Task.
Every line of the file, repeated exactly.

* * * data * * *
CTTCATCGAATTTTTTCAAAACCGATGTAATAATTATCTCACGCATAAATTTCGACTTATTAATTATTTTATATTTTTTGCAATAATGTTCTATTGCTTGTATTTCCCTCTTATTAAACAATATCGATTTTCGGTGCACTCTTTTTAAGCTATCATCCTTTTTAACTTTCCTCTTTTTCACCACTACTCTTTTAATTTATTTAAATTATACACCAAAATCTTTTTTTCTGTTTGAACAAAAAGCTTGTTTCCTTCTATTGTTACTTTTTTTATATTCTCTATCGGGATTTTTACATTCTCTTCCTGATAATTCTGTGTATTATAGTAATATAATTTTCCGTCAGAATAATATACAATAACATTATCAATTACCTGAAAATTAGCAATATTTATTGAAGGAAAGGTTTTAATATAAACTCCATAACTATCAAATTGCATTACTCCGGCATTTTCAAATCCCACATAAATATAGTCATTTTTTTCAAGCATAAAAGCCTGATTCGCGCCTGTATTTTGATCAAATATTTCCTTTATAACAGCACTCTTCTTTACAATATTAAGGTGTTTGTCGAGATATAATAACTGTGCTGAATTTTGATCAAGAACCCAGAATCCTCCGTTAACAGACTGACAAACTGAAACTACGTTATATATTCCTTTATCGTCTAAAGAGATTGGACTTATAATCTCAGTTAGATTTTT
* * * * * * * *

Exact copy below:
CTTCATCGAATTTTTTCAAAACCGATGTAATAATTATCTCACGCATAAATTTCGACTTATTAATTATTTTATATTTTTTGCAATAATGTTCTATTGCTTGTATTTCCCTCTTATTAAACAATATCGATTTTCGGTGCACTCTTTTTAAGCTATCATCCTTTTTAACTTTCCTCTTTTTCACCACTACTCTTTTAATTTATTTAAATTATACACCAAAATCTTTTTTTCTGTTTGAACAAAAAGCTTGTTTCCTTCTATTGTTACTTTTTTTATATTCTCTATCGGGATTTTTACATTCTCTTCCTGATAATTCTGTGTATTATAGTAATATAATTTTCCGTCAGAATAATATACAATAACATTATCAATTACCTGAAAATTAGCAATATTTATTGAAGGAAAGGTTTTAATATAAACTCCATAACTATCAAATTGCATTACTCCGGCATTTTCAAATCCCACATAAATATAGTCATTTTTTTCAAGCATAAAAGCCTGATTCGCGCCTGTATTTTGATCAAATATTTCCTTTATAACAGCACTCTTCTTTACAATATTAAGGTGTTTGTCGAGATATAATAACTGTGCTGAATTTTGATCAAGAACCCAGAATCCTCCGTTAACAGACTGACAAACTGAAACTACGTTATATATTCCTTTATCGTCTAAAGAGATTGGACTTATAATCTCAGTTAGATTTTT